Monday, March 8, 2010
Alice in Movieland
That's what Starter Husband's friends called me in college. I'm not sure if it was because I was studying filmmaking or my flair for the dramatic. Either way I never took offense to the nickname even when it was said in disdain. Being compared to Lewis Carroll's heroine could never be misconstrued as an insult to me. Like Carroll's Alice I had quite the imagination and always seemed older than my years. I was always polite and well mannered but would often say what was on my mind usually upsetting those around me, I suppose I am still like that. Also, like Alice I have always been put off by rudeness and bad manners.
Carroll's description of Alice:
What wert thou, dream-Alice, in thy foster-father's eyes? How shall he picture thee? Loving, first, loving and gentle: loving as a dog (forgive the prosaic simile, but I know no earthly love so pure and perfect), and gentle as a fawn: then courteous--courteous to all, high or low, grand or grotesque, King or Caterpillar, even as though she were herself a King's daughter, and her clothing of wrought gold: then trustful, ready to accept the wildest impossibilities with all that utter trust that only dreamers know; and lastly, curious--wildly curious, and with the eager enjoyment of Life that comes only in the happy hours of childhood, when all is new and fair, and when Sin and Sorrow are but names--empty words signifying nothing!
There are so many incarnations of Lewis Carroll's Alice series (Lewis Carroll is actually a pseudonym, Charles Lutwidge Dodgson is the author's real name), the Disney version combined "Alice's Adventures in Wonderland" and "Through the Looking Glass" and left out many of the books characters. I actually get them all confused and will be going out tomorrow to reread these classic tales. Tim Burton's version, which D, K and I saw this past weekend (OMG I loved it!) combines a lot of Carroll's work into his version of the stories. I can't wait to go back and read these as an adult. I was a very early reader and probably had no idea what the books meant when I read them. When I went back to them in college they seemed kind of trippy, especially after listening to my English Lit professor go on and on about Carroll, who was made out to be a drug addicted pedophile writing his acid trips. These books were too cleverly written to be blamed on drugs, clearly my professor was not clever enough figure this out, besides LSD wasn't invented during Carroll's time. Why is it that when something is clever and creative it's blamed on drugs? Sorry, off point, as usual.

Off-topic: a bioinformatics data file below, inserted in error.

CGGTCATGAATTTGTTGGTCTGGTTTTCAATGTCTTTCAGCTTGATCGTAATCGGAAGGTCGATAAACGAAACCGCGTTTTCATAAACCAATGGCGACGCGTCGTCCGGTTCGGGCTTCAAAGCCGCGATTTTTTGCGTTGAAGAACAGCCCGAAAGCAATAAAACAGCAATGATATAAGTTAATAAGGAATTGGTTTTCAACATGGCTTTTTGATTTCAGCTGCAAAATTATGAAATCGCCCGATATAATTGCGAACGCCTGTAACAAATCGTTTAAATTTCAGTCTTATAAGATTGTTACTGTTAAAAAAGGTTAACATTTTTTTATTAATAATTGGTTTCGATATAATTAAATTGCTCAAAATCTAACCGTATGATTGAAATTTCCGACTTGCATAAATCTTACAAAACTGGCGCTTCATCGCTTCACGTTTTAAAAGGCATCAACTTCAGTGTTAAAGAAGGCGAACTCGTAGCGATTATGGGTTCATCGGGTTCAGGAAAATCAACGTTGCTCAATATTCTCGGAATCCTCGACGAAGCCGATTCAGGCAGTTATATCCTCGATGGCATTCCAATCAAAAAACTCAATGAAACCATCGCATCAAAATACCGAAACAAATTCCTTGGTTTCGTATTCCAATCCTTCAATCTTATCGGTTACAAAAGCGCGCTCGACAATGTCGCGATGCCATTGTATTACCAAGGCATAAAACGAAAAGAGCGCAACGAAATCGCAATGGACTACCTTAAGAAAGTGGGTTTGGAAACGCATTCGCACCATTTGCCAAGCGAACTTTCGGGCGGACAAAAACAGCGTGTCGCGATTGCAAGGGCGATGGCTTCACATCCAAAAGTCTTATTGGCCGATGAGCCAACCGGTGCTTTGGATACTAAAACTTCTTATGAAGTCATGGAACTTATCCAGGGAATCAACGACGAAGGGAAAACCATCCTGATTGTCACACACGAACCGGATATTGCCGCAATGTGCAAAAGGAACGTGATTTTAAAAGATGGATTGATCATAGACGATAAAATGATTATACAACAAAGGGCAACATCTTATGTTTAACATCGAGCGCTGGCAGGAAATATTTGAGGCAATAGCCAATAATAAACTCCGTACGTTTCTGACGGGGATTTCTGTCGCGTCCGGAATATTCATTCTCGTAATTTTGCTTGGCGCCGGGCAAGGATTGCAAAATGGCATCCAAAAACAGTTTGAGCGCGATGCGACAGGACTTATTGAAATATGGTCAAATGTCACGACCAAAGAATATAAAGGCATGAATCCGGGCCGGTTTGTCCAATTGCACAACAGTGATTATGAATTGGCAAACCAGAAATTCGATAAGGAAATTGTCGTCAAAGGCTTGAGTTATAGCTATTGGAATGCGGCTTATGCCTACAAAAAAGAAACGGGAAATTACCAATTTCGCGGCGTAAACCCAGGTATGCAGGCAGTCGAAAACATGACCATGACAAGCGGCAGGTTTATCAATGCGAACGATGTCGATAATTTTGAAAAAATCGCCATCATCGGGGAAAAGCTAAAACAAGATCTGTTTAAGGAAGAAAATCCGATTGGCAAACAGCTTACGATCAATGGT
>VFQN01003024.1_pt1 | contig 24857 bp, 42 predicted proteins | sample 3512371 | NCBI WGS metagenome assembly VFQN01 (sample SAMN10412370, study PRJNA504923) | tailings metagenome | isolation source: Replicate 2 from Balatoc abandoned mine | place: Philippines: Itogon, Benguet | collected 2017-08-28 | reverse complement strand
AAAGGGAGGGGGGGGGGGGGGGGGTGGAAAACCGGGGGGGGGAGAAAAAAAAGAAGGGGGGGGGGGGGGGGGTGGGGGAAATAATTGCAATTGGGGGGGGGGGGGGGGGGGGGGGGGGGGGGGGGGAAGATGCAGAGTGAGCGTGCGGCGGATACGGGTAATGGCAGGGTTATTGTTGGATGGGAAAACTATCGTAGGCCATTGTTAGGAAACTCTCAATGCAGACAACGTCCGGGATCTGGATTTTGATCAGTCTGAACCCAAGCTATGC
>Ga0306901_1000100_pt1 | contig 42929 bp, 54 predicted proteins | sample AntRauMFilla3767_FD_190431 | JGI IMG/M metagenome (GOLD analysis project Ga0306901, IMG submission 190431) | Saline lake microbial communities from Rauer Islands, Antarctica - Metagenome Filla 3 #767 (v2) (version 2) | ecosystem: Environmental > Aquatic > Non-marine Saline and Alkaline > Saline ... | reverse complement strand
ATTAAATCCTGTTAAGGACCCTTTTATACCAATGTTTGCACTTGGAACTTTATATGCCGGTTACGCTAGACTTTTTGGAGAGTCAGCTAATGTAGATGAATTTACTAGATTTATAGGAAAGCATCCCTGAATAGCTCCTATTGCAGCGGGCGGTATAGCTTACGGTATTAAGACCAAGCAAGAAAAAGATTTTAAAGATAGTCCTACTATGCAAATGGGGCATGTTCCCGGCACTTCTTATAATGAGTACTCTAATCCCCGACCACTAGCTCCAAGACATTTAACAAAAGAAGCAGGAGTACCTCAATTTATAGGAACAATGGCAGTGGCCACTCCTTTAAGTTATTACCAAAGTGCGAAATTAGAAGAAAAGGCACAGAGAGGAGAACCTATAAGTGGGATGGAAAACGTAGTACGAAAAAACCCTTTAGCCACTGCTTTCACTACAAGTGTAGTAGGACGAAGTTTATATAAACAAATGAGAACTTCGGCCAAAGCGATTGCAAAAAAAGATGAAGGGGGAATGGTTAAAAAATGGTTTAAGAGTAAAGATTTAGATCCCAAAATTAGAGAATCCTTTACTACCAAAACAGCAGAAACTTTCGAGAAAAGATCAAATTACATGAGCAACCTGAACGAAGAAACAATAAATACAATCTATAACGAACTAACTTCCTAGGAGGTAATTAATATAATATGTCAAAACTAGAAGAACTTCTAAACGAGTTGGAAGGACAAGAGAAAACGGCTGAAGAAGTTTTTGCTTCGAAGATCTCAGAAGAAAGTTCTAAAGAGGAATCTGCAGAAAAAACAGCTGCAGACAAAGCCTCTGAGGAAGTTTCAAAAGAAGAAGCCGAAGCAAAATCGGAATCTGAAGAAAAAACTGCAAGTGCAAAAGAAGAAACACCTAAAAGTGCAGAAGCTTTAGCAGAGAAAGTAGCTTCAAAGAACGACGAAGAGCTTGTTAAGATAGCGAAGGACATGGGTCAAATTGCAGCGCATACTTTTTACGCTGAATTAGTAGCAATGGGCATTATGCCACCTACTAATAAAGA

I'm glad that Alice is back in my life, she seems to have been with me in some form or another my whole life. As a child "Alice in Wonderland" was one of my favorite movies, second only to "Willy Wonka and The Chocolate Factory" (I HATED Burton's version of this BTW and was worried when he remade my other fave). I remember reading the books and poems as I got a little older (maybe 10 or 11), not quite grasping the meaning of any of it but thoroughly enjoying the writing. Confused and inspired by the logic in the writing it fed my young inquisitive mind, and I knew that even at a young age whatever interpretation I took away couldn't possibly be wrong. Carroll, along with Willy Wonka's creator Roald Dahl, were both speaking to me. Both writing specifically for me, they gave me a place to escape and explore, and for that I will always be grateful to both of them. In college I took on Alice's quest as well as her strong will, earning and living up to my nickname. Fourteen years ago I moved to Los Angeles from New York, and while it wasn't exactly falling down a rabbit hole it was a strange journey. I didn't meet a white rabbit, smoking caterpillar or Cheshire cat but I did amass a collection of friends that are just as wonderful and interesting. I met and married a King of hearts who saves my own head daily. I've also been able to grow and shrink like Alice, except my growth has been spiritual and emotional, and the shrinking part of me: my anger and fear.
So welcome back to my life Alice! I can't wait to dive into the pages with my childhood hero and learn all the lessons I was far too young to understand the first time.
Impenetrability, that's what I say!